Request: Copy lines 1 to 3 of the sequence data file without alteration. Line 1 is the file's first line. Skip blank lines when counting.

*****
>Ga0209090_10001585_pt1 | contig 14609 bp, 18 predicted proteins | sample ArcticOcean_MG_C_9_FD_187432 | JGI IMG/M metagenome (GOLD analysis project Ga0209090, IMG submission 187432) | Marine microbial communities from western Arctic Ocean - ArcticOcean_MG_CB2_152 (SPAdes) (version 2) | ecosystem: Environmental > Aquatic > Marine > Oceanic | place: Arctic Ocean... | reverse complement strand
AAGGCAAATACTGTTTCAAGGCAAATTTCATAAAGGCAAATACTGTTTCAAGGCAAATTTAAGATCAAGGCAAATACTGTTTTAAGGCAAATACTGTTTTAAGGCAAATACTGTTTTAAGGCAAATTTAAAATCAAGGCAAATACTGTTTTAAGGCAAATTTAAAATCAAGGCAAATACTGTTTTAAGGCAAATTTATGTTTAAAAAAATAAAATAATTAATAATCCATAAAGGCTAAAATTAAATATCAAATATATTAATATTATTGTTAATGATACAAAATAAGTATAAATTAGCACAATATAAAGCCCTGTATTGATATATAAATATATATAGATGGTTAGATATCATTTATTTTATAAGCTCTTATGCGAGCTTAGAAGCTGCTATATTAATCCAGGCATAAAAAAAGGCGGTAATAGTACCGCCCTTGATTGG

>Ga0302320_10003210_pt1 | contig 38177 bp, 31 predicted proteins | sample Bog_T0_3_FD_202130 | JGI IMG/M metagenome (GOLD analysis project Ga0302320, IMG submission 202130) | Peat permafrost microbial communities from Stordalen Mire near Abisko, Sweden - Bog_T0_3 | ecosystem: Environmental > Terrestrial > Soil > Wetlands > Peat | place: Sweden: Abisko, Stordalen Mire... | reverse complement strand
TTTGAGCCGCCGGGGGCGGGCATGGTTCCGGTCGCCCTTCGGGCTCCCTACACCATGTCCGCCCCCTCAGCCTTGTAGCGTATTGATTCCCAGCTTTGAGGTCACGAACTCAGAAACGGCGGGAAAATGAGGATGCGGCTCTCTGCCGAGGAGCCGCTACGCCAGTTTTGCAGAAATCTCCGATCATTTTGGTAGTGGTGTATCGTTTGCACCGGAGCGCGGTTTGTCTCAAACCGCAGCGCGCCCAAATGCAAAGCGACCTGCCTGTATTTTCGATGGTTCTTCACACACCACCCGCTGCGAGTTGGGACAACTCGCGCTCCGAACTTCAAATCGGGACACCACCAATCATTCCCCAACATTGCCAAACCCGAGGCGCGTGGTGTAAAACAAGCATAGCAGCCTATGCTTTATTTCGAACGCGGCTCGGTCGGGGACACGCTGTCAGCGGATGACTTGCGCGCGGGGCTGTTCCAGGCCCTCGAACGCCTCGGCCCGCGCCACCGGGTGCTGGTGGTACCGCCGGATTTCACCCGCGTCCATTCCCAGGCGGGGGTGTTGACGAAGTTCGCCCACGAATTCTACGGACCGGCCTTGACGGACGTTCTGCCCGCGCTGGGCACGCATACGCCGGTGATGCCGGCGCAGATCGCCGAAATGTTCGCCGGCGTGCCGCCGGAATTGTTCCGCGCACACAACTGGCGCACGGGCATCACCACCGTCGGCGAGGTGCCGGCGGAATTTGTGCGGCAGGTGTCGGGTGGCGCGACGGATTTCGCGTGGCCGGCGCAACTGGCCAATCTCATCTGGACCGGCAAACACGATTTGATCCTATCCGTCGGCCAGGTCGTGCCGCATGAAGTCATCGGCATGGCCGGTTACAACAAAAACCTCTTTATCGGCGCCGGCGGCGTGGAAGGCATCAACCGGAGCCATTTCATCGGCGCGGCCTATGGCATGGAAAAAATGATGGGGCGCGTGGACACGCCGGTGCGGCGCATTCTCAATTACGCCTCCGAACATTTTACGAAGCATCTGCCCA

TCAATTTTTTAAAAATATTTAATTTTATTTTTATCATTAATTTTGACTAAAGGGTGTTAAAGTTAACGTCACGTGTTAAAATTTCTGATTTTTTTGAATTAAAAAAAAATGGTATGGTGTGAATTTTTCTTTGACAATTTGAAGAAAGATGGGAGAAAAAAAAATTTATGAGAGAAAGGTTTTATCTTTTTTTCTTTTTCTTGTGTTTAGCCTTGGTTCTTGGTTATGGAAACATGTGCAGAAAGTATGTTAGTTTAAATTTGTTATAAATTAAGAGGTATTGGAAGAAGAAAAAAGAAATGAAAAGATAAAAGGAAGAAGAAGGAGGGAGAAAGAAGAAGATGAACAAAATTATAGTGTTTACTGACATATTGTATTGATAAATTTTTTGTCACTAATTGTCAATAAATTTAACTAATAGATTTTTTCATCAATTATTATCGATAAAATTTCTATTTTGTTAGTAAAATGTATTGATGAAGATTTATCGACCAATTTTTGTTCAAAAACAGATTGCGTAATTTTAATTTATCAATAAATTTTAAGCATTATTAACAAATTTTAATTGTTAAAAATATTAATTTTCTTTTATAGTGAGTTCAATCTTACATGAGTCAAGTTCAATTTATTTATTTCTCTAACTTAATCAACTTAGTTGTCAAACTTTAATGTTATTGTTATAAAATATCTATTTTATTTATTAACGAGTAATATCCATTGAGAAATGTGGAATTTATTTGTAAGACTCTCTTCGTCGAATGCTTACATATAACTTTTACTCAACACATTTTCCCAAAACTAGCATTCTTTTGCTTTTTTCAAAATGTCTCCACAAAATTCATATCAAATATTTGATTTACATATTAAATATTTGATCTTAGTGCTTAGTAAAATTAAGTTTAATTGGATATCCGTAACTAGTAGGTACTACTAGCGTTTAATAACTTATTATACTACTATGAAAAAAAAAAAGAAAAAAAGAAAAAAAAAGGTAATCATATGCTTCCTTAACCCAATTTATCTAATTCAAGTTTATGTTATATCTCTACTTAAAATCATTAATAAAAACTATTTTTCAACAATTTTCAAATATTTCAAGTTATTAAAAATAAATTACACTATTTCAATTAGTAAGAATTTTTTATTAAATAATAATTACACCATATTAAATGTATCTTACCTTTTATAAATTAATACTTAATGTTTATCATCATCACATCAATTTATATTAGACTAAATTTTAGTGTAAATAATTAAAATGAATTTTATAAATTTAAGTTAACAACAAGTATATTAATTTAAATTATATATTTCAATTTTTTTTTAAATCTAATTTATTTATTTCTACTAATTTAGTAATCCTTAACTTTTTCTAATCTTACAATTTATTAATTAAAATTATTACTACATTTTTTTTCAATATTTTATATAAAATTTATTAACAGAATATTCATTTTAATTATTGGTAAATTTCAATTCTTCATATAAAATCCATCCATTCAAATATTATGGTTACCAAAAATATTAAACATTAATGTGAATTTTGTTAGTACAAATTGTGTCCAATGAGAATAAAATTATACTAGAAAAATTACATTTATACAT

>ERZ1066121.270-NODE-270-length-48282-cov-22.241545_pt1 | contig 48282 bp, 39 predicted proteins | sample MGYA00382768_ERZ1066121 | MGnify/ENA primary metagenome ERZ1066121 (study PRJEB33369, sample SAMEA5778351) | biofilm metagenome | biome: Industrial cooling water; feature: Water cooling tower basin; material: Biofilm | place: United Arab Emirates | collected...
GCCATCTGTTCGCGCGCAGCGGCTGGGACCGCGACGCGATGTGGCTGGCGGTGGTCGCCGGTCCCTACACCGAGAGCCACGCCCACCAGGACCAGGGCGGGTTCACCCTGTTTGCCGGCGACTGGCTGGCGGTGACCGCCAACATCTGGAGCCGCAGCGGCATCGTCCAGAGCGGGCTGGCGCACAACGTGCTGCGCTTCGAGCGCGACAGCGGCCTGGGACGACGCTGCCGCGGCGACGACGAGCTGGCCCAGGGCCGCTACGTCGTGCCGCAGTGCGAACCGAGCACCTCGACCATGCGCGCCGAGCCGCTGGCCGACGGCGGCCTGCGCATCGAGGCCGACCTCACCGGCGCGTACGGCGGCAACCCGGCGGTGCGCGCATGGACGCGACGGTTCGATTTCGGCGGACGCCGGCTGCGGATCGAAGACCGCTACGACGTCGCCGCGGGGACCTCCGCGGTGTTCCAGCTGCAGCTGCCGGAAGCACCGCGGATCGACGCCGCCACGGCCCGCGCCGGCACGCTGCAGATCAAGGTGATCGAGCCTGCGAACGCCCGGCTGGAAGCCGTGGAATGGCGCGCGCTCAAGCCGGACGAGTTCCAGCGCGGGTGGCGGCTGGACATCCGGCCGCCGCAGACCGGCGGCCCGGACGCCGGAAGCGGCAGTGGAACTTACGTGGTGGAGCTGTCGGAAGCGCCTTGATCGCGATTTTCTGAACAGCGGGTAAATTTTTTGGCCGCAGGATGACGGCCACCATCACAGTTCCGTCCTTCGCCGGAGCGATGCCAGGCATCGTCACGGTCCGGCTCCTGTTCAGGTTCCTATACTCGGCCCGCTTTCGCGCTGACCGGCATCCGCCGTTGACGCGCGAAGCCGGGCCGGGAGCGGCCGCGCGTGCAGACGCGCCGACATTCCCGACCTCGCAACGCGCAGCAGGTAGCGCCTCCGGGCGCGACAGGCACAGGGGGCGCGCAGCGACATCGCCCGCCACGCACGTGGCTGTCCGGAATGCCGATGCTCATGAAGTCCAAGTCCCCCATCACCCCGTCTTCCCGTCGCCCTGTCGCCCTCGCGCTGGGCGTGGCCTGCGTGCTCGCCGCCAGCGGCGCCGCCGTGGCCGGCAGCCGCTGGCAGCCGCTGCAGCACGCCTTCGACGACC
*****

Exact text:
>Ga0209090_10001585_pt1 | contig 14609 bp, 18 predicted proteins | sample ArcticOcean_MG_C_9_FD_187432 | JGI IMG/M metagenome (GOLD analysis project Ga0209090, IMG submission 187432) | Marine microbial communities from western Arctic Ocean - ArcticOcean_MG_CB2_152 (SPAdes) (version 2) | ecosystem: Environmental > Aquatic > Marine > Oceanic | place: Arctic Ocean... | reverse complement strand
AAGGCAAATACTGTTTCAAGGCAAATTTCATAAAGGCAAATACTGTTTCAAGGCAAATTTAAGATCAAGGCAAATACTGTTTTAAGGCAAATACTGTTTTAAGGCAAATACTGTTTTAAGGCAAATTTAAAATCAAGGCAAATACTGTTTTAAGGCAAATTTAAAATCAAGGCAAATACTGTTTTAAGGCAAATTTATGTTTAAAAAAATAAAATAATTAATAATCCATAAAGGCTAAAATTAAATATCAAATATATTAATATTATTGTTAATGATACAAAATAAGTATAAATTAGCACAATATAAAGCCCTGTATTGATATATAAATATATATAGATGGTTAGATATCATTTATTTTATAAGCTCTTATGCGAGCTTAGAAGCTGCTATATTAATCCAGGCATAAAAAAAGGCGGTAATAGTACCGCCCTTGATTGG

>Ga0302320_10003210_pt1 | contig 38177 bp, 31 predicted proteins | sample Bog_T0_3_FD_202130 | JGI IMG/M metagenome (GOLD analysis project Ga0302320, IMG submission 202130) | Peat permafrost microbial communities from Stordalen Mire near Abisko, Sweden - Bog_T0_3 | ecosystem: Environmental > Terrestrial > Soil > Wetlands > Peat | place: Sweden: Abisko, Stordalen Mire... | reverse complement strand